Innovationen und bereichsübergreifendes, synchronisiertes Programmmanagement
SW develops, manufactures and supports complete auto-mated production lines with multi-spindle machining cen-ters for series production in the automotive, mechanical engineering and precision engineering industries.
The automotive industry global competition demands maximum mechanical engineering productivity. Schwäbische Werkzeugmaschinen (SW) GmbH’s multi-spindle machining centers efficiently manufacture precise components for vehicle powertrains, machine construction and precision engineering. Compared to four single-spindle machines, multi-spindle machines produce higher output with lower energy consumption and space requirements. SW achieved a group turnover of 471.8 million dollars in 2018 with around 1,000 employees worldwide. It took a consistent path from machine tool manufacturer to manufacturing systems solution provider. Jörg Schmauder, sales and market-ing managing director states: “We expand the potential for our customers with the interaction of all manufacturing operations in a low-maintenance operation with customized automation.” Schmauder continues, “This is why more and more companies are ordering complete manufacturing systems.”
In addition to subsidiaries in France, Italy, Poland, China, Mexico and the United States, an automation specialist in Tettnang, Germany was acquired in 2015. SW’s manufacturing systems carry out the core metal cutting processes, which include cleaning, drying, machining, assembling and leak testing, with low cycle times. The product-specific stations are interlinked and designed to customer specifications. This interaction decreases the operator’s personnel requirements and reduces error costs. At SW, the entrepreneurial risk increases with the customers’ goals and project size. They must agree to an output amount prior to production and follow through.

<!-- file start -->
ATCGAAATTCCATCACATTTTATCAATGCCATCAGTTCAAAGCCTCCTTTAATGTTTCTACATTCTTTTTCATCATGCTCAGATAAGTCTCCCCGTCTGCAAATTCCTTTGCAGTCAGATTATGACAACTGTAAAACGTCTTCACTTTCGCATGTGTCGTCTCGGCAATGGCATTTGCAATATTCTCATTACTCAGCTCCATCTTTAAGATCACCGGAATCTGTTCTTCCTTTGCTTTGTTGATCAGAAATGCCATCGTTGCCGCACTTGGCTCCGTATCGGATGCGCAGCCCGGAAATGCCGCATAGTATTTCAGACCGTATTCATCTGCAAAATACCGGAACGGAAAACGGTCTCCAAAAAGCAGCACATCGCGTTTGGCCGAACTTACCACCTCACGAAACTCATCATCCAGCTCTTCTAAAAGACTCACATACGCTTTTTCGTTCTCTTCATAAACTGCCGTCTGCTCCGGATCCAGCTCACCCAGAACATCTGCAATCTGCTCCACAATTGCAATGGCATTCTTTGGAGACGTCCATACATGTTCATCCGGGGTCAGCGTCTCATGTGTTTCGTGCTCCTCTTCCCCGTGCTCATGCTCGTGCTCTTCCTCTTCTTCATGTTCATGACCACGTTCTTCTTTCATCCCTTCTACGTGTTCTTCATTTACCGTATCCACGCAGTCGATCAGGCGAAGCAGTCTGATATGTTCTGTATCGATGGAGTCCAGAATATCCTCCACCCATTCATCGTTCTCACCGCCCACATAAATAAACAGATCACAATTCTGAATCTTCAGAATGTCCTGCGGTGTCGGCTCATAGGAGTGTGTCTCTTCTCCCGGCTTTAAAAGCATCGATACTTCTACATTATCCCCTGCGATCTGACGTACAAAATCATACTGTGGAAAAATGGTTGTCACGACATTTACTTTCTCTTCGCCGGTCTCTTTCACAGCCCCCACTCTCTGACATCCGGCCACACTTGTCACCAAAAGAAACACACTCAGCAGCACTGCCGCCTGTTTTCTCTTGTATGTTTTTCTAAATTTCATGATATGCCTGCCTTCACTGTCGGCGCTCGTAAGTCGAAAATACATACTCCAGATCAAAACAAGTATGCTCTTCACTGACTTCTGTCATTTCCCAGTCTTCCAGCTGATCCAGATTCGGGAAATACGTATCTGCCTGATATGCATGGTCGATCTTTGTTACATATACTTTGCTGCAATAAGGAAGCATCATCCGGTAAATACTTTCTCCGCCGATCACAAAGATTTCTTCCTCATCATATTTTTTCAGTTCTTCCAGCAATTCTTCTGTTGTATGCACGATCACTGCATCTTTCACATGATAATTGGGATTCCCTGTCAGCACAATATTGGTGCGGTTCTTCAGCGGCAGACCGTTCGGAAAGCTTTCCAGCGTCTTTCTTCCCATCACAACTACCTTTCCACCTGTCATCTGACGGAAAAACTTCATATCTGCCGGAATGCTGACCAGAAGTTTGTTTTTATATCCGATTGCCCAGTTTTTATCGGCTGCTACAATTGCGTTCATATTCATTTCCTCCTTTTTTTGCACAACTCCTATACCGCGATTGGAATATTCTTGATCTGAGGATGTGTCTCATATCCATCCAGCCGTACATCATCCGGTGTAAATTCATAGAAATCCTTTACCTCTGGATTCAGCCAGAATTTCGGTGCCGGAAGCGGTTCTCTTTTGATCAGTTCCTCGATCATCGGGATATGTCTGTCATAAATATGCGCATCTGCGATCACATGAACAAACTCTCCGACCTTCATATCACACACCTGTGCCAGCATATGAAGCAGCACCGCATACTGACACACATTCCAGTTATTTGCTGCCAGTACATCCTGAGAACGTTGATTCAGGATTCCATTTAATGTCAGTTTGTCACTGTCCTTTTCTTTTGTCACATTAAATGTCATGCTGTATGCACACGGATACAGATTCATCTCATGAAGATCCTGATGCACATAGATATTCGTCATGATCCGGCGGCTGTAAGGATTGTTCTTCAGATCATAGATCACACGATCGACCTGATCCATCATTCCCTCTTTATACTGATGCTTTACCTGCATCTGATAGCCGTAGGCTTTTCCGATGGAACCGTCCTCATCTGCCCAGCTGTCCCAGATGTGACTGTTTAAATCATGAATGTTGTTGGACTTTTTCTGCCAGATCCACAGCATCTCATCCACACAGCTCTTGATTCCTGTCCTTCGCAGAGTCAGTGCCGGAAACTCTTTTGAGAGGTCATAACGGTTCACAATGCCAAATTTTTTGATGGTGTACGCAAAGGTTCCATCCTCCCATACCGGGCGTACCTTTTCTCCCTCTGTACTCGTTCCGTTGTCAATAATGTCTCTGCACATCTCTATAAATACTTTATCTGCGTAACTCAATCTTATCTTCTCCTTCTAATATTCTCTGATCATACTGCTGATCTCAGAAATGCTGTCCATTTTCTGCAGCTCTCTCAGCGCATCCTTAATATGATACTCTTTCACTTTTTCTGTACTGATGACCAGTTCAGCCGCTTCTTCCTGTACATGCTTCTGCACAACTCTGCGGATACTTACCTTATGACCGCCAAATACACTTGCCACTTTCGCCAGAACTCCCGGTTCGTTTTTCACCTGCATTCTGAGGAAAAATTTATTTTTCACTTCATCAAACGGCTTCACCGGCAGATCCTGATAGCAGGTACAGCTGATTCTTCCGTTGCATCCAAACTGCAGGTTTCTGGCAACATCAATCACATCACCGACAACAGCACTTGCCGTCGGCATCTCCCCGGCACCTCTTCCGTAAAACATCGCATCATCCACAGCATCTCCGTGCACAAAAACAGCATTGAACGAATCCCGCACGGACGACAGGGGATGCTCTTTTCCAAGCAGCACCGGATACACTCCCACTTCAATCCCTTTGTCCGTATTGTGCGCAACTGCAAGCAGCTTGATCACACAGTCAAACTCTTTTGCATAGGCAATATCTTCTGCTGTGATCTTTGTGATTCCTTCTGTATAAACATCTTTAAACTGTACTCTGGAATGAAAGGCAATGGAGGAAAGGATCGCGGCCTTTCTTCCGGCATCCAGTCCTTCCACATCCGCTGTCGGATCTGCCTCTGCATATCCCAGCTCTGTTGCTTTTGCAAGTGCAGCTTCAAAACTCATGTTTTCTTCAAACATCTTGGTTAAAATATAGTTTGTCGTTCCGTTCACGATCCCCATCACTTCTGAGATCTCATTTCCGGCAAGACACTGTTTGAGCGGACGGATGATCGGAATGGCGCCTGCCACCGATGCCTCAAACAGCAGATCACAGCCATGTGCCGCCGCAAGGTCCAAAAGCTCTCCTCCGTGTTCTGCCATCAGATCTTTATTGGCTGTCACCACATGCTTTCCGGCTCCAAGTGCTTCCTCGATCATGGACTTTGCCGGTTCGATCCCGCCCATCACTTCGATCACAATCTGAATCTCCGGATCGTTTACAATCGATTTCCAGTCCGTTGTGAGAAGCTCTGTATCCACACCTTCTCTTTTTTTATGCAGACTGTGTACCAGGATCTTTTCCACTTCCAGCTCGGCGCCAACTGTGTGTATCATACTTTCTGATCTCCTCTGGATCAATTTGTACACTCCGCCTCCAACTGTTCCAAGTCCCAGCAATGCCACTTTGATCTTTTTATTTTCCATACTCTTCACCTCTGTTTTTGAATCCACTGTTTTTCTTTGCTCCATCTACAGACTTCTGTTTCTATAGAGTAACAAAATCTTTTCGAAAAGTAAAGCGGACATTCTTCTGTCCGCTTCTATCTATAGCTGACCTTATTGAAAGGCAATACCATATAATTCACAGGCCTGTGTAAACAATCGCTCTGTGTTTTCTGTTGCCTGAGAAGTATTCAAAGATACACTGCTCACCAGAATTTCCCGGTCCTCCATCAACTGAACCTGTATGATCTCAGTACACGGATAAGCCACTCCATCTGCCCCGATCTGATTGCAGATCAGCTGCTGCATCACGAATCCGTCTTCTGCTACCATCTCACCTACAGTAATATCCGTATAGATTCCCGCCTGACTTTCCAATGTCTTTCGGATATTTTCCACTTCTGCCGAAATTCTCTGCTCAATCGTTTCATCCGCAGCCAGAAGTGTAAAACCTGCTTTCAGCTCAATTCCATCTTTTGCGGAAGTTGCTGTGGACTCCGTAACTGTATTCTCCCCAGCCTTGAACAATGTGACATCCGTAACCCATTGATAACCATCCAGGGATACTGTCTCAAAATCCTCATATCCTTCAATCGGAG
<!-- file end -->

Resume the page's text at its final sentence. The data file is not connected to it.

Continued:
In the bidding phase, cycle times and output quantities must align with the equipment offered. In competition, the equipment offer must be accurate in size as every saving impacts the target achievement and overall equipment effectiveness (OEE). “To submit accurate bids with a calculable entrepreneurial risk, we started initial simulation projects with the Technical University of Munich,” says Jochen Heinz, Industrial Data Services director at SW. “In 2017, we set up the simulation in-house.” Initially, SW chose to use Plant Simulation in the Tecnomatix® portfolio, which is a part of the Xcelerator™ portfolio, the comprehensive and integrated portfolio of software and services from Siemens Digital Industries Software. “Tecnomatix Plant Simulation is number one by market penetration and requested by our automotive industry customers,” states Heinz. “We made our decision with regard to the entire Tecnomatix portfolio, which we successfully use today.”